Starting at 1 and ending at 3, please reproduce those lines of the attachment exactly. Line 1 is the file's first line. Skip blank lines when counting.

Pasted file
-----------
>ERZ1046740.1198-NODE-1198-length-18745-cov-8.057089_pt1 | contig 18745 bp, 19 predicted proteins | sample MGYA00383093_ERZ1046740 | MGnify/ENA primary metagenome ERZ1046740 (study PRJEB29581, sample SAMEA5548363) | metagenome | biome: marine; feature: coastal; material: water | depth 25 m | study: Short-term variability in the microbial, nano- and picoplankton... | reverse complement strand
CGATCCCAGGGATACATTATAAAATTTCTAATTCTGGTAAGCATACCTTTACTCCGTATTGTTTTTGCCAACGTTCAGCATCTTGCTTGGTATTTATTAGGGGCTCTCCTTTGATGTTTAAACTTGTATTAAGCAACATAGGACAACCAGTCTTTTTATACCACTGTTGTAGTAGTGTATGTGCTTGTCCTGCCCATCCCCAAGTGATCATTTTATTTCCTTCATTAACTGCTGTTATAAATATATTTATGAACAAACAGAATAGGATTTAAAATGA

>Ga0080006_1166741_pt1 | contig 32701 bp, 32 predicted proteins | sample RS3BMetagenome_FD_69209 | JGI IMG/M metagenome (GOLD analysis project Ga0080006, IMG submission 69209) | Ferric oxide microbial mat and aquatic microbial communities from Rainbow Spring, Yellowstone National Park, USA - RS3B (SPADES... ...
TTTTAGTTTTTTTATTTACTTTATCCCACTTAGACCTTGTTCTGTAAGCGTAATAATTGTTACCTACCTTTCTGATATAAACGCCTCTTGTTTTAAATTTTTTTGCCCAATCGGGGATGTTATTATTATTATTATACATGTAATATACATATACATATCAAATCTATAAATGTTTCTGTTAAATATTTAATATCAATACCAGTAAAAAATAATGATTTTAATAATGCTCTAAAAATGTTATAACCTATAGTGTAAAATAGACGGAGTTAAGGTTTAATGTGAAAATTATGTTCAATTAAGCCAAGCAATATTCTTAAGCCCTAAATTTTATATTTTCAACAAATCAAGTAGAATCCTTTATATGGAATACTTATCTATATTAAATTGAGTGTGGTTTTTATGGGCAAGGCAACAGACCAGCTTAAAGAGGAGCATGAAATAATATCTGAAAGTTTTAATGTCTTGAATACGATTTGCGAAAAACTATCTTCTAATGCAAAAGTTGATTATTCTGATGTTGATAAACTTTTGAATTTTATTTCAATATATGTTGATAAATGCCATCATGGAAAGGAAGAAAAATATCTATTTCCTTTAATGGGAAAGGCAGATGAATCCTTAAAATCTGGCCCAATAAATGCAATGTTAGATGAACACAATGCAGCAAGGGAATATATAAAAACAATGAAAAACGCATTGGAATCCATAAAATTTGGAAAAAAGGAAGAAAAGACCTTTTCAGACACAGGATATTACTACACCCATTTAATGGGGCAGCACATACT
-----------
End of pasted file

>ERZ1046740.1198-NODE-1198-length-18745-cov-8.057089_pt1 | contig 18745 bp, 19 predicted proteins | sample MGYA00383093_ERZ1046740 | MGnify/ENA primary metagenome ERZ1046740 (study PRJEB29581, sample SAMEA5548363) | metagenome | biome: marine; feature: coastal; material: water | depth 25 m | study: Short-term variability in the microbial, nano- and picoplankton... | reverse complement strand
CGATCCCAGGGATACATTATAAAATTTCTAATTCTGGTAAGCATACCTTTACTCCGTATTGTTTTTGCCAACGTTCAGCATCTTGCTTGGTATTTATTAGGGGCTCTCCTTTGATGTTTAAACTTGTATTAAGCAACATAGGACAACCAGTCTTTTTATACCACTGTTGTAGTAGTGTATGTGCTTGTCCTGCCCATCCCCAAGTGATCATTTTATTTCCTTCATTAACTGCTGTTATAAATATATTTATGAACAAACAGAATAGGATTTAAAATGA

>Ga0080006_1166741_pt1 | contig 32701 bp, 32 predicted proteins | sample RS3BMetagenome_FD_69209 | JGI IMG/M metagenome (GOLD analysis project Ga0080006, IMG submission 69209) | Ferric oxide microbial mat and aquatic microbial communities from Rainbow Spring, Yellowstone National Park, USA - RS3B (SPADES... ...